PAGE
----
Culture: The first organization of congregations has seven separate “churches,” each a specific congregation with separate priests and leaders. The text locates them “in the land of Zarahemla,” or greater area attached to the city of Zarahemla, not the city proper. Thus, it is probable that the seven represented pre-defined communities structured by the current living arrangements. One congregation would be the city of Zarahemla and the immediately surrounding farming district. The other six were probably dependent towns or hamlets that were some distance from Zarahemla, but which looked to Zarahemla for political/religious leadership. This latter definition is bolstered by the fact that Alma traveled to different cities. These first churches were probably created along the city/town/hamlet boundaries. Since seven is the ancient biblical number of perfection, having seven churches might be predictable regardless of any other organization. However, the number seven does not appear often enough in the Book of Mormon with that meaning to be a sufficient hypothesis. The Mesoamerican use of the number four seems to have replaced the Old World function of “seven.” (See commentary accompanying Mosiah 27:1.)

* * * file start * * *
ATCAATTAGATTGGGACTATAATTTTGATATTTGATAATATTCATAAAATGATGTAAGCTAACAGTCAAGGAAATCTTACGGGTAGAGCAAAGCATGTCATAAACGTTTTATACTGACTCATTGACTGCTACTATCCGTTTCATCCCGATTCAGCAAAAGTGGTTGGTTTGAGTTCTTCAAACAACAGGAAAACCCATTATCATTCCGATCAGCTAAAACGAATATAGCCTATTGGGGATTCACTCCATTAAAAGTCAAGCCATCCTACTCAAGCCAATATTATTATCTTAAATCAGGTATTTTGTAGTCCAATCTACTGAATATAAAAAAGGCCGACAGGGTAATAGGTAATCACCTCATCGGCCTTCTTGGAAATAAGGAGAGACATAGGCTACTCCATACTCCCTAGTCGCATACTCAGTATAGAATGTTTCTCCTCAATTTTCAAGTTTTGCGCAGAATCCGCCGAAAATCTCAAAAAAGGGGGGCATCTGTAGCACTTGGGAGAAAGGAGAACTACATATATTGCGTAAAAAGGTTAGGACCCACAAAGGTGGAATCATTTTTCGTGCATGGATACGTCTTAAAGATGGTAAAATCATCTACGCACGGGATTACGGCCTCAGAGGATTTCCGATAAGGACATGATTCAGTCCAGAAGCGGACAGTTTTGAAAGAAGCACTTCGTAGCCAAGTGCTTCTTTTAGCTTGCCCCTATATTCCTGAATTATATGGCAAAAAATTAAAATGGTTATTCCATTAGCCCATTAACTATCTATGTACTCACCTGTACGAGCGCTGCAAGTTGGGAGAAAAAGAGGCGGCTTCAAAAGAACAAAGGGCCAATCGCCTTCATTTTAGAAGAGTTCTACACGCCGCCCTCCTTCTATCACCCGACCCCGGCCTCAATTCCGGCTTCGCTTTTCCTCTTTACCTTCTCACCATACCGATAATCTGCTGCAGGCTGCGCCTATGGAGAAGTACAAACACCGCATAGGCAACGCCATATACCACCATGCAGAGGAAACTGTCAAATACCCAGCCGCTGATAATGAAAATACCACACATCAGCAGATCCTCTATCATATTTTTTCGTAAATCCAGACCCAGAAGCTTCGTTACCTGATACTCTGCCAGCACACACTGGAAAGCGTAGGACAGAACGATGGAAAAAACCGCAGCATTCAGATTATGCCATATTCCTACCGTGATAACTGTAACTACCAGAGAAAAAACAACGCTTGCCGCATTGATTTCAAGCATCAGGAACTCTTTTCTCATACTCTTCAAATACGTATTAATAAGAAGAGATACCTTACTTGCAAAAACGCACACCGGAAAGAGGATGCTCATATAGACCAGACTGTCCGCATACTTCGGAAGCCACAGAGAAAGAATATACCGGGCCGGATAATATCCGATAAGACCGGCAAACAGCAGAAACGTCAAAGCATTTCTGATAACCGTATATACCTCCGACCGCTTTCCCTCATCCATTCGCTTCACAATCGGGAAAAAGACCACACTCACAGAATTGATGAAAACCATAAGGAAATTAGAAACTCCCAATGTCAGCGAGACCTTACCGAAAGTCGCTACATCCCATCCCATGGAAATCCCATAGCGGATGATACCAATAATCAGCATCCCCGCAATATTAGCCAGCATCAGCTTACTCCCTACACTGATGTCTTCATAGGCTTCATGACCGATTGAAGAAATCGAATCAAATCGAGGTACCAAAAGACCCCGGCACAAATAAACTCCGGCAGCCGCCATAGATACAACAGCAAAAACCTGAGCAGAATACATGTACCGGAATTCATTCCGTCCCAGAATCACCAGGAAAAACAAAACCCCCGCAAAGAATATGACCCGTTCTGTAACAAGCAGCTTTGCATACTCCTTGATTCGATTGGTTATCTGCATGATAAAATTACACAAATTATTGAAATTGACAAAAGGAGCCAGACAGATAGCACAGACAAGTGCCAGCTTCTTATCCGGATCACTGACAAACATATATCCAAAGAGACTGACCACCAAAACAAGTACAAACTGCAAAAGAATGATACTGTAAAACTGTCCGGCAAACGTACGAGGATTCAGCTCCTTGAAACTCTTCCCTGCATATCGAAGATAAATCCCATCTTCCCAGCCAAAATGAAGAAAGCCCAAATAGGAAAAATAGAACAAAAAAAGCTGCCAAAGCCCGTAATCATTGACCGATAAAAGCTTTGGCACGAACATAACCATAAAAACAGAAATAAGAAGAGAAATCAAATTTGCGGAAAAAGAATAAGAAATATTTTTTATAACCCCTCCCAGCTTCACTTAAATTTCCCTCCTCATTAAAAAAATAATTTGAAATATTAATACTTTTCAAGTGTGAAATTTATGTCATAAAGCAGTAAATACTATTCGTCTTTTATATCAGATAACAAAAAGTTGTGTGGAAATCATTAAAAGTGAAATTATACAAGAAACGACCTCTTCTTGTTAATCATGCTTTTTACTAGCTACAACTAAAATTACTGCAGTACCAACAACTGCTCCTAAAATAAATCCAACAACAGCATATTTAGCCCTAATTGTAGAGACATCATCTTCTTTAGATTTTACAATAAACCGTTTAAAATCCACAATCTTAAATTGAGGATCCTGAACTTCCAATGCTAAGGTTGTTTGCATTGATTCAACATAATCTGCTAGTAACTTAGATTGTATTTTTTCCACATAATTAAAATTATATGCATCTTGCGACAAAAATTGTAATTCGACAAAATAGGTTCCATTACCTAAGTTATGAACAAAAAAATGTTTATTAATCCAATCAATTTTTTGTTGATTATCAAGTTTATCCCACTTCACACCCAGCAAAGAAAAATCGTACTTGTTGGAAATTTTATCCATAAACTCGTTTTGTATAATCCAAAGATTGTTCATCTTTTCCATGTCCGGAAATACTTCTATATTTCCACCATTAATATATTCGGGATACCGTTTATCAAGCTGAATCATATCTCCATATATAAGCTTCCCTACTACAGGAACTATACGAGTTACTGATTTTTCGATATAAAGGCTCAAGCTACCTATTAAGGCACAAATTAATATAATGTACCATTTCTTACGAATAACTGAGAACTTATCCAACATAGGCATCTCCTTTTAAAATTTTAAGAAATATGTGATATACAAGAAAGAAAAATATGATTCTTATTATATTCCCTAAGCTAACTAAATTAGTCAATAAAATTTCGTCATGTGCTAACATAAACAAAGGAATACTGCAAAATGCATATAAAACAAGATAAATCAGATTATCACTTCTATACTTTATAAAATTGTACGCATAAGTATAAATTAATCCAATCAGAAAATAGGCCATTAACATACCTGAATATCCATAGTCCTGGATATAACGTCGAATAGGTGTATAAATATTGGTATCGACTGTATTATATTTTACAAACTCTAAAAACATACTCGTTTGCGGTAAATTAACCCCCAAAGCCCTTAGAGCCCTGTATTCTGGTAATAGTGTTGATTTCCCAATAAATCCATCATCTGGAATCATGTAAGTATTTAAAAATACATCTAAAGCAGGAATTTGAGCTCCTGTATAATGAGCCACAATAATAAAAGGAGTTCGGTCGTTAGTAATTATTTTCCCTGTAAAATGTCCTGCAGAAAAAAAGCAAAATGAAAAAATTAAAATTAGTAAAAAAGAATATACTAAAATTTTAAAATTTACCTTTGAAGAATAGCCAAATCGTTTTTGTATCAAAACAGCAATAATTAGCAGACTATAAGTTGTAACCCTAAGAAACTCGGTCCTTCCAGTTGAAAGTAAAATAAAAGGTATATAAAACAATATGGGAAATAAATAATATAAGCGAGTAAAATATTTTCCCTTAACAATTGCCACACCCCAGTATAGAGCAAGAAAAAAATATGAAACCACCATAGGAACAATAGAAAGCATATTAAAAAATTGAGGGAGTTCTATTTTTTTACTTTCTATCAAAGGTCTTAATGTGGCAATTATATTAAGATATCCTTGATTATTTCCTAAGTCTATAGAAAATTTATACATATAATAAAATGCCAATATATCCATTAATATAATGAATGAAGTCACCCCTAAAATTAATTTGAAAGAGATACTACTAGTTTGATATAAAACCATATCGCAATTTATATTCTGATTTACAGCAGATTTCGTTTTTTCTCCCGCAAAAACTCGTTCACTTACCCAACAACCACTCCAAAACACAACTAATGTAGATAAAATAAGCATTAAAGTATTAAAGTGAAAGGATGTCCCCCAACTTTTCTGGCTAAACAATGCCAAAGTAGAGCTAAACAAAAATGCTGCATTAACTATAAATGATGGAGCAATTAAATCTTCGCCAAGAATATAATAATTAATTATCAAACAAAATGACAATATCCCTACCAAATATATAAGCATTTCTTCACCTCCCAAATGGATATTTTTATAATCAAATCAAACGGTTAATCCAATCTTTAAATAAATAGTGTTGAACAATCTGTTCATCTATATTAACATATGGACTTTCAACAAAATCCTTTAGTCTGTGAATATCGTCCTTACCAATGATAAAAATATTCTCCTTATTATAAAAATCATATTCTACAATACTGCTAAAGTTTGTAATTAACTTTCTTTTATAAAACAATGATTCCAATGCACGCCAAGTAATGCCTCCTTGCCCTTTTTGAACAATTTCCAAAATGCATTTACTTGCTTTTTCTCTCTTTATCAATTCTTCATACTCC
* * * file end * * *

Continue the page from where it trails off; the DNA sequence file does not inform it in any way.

The text indicates that those who wished to take upon themselves the name of Yahweh-Messiah joined these churches. The taking of the name was Benjamin’s covenant. While we do not know specifically that Alma also activated the covenant by having his communicants adopt the name of Yahweh-Messiah, it certainly makes sense to continue to promote Benjamin’s covenant as well as Alma’s baptism.
Translation: The text specifies “the name of Christ, or of God.” The Nephite conception of their Atoning Messiah was that he was equivalent to Yahweh and, therefore, the same as their God. (See “Excursus: The Nephite Understanding of God,” following 1 Nephi 11.) This passage retains the sense of the original without the alterations that modern Saints would make to communicate distinctions that the Nephites did not understand. Of course we also understand Jesus as incarnate Yahweh, so there is no real difference in our understanding, only the problematic distinctions we make when we use “God” as an exclusive designator of the Father rather than Yahweh.